Reconciliation Monday: Thousands Came, Thousands Were Saved

Giuseppe Molteni (1800-1867), The Confession, 1838 (Gallerie di Piazza Scala, Milan)
Giuseppe Molteni (1800-1867), The Confession, 1838 (Gallerie di Piazza Scala, Milan)

I walked into the church at ten to three and already fifty people were waiting.  I went into the priest’s sacristy, took my coat off and put on my surplice and violet stole.  Walking into the church I could feel the eyes of everyone in the church looking at me, wondering where I would go to begin hearing confessions and offering absolution.  First though, I had to turn the lights on then the sound system so the gregorian chant could fill the church for the next six hours.

The four other priests began entering the church, taking their places and the lines automatically formed for each of them.  Once the lines formed, they didn’t end for four hours.  Five priests, each with lines 20 people deep at any given point throughout the evening.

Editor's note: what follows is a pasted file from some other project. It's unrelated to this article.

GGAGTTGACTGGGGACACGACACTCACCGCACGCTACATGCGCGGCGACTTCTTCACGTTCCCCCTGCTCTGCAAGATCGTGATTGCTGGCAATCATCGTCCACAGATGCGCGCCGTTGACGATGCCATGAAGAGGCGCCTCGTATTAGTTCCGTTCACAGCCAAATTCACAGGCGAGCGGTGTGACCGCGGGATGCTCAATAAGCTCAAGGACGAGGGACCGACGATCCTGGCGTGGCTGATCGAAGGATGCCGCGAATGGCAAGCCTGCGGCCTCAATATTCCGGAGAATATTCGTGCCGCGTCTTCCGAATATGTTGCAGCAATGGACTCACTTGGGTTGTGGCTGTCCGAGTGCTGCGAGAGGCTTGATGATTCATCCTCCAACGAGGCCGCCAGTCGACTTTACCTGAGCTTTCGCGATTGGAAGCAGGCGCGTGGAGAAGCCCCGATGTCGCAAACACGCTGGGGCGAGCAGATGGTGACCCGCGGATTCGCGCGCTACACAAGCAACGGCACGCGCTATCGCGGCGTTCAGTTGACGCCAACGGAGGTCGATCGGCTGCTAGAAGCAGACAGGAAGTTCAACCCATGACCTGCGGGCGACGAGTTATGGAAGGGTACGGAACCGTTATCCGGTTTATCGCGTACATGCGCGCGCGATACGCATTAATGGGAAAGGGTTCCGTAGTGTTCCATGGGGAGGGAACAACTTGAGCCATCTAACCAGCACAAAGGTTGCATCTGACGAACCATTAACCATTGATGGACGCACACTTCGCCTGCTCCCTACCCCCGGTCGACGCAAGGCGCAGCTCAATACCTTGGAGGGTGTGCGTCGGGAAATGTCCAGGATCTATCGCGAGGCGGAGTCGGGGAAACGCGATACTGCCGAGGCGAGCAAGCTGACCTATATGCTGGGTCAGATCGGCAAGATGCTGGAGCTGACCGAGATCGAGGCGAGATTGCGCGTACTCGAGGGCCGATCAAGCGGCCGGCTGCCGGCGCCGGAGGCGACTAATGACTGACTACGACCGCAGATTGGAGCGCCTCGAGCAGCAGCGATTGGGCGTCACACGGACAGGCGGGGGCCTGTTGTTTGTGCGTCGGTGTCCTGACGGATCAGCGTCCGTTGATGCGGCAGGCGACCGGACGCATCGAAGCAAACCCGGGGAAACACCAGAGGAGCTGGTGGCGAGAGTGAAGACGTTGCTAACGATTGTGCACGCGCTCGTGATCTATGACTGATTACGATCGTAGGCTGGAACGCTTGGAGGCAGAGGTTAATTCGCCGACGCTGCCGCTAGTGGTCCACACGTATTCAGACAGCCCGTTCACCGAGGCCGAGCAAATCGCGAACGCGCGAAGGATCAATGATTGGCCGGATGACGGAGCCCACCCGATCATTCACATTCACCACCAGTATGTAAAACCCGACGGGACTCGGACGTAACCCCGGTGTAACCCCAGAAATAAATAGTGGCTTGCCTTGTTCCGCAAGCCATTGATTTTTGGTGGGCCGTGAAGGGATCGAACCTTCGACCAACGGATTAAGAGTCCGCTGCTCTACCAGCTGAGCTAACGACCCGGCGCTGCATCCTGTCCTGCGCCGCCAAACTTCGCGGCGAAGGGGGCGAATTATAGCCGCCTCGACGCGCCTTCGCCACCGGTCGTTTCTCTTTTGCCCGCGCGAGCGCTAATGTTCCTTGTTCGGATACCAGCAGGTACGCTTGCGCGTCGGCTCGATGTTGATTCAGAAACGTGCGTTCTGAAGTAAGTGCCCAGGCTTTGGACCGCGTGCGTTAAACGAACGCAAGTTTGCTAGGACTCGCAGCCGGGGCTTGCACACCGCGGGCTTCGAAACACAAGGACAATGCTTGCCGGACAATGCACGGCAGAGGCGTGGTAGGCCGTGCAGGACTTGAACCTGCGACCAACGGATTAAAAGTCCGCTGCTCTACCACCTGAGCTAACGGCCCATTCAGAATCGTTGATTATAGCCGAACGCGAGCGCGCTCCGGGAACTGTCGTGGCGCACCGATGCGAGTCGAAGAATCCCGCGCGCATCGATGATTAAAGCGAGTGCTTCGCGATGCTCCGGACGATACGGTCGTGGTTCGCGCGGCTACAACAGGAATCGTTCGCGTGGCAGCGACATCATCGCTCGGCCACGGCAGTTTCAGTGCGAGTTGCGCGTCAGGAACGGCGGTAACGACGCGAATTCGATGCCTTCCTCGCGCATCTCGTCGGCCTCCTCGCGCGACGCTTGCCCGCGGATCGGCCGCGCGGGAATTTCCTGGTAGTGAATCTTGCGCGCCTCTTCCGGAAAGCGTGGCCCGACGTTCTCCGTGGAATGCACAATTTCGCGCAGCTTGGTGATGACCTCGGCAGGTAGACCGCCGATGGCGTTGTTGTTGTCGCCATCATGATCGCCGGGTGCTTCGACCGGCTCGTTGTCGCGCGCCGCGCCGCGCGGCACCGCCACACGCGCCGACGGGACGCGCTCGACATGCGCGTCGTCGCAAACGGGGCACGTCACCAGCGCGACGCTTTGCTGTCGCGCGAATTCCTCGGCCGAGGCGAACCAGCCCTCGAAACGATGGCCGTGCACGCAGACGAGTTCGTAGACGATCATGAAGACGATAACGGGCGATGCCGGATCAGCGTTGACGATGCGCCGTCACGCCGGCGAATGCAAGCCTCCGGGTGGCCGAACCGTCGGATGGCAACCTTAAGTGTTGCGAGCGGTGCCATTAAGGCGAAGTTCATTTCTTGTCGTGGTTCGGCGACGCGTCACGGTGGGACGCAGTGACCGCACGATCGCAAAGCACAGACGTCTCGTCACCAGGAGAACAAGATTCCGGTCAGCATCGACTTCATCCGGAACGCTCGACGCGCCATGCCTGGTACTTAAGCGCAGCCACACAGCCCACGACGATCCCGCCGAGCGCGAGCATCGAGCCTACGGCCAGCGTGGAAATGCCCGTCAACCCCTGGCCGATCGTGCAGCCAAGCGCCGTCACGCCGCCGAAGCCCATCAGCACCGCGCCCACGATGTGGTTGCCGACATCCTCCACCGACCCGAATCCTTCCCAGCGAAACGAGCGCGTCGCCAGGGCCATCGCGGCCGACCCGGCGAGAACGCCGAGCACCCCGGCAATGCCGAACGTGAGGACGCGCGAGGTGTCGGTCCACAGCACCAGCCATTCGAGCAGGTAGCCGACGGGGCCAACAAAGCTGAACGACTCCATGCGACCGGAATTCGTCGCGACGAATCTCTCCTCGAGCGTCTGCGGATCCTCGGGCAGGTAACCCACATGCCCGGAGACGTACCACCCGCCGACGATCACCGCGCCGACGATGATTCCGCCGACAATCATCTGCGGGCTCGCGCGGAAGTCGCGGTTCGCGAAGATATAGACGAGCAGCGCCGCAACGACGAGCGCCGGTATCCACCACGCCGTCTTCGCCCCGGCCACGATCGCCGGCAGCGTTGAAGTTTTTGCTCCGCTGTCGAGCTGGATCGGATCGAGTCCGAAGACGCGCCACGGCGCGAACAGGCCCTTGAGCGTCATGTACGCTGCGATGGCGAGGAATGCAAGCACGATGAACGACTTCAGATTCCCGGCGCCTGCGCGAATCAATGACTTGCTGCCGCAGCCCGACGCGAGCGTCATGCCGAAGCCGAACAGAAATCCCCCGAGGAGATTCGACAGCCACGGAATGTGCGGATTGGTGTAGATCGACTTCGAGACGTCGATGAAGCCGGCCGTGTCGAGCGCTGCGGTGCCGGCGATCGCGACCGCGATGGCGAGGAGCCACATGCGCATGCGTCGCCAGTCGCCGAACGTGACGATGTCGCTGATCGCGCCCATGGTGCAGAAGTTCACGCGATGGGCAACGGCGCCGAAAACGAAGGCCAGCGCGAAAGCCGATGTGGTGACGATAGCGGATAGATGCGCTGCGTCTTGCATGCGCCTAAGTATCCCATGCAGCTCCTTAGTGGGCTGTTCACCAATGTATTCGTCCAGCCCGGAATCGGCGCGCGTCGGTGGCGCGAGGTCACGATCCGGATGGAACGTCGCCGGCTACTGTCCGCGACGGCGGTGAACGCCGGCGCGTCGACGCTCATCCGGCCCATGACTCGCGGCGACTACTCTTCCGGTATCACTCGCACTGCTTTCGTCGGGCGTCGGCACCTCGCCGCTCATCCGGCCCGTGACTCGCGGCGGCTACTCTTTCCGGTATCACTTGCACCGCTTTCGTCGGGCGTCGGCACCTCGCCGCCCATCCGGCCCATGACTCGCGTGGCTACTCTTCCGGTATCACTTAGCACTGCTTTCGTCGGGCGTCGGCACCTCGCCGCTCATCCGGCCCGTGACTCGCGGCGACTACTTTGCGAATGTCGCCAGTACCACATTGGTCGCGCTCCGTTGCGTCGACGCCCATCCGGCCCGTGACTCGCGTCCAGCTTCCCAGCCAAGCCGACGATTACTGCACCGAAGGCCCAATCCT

Two priests were supposed to take a dinner break at 5 for 60 minutes and the other two at 6 for 60 minutes.  So long were the lines that the first chance for a priest to even move from their station wasn’t until 7:15.  I didn’t move until 8:00.  We each took 30 minutes for a quick dinner and then returned to continue hearing confessions until 9:30.

I left physically exhausted, but spiritually renewed.  My body ached from sitting for so long, but my soul felt like singing for having just witnessed such beauty.

Each year I’m tremendously impressed with the turn out for this “Reconciliation Monday.”  But this year I was totally blown away.  I’ve never before seen so many people flocking to the church for absolution.  Each year it humbles me.  Each year I am moved to tears at some point.  10, 20, 30 even more years away from the sacrament.  From children to senior citizens.  All were here to experience God’s merciful love.  And what a joy as a priest to be a part of it all.

Souls were saved, sinners were redeemed.  Christ was present to all.  What a blessed way to start Holy Week.

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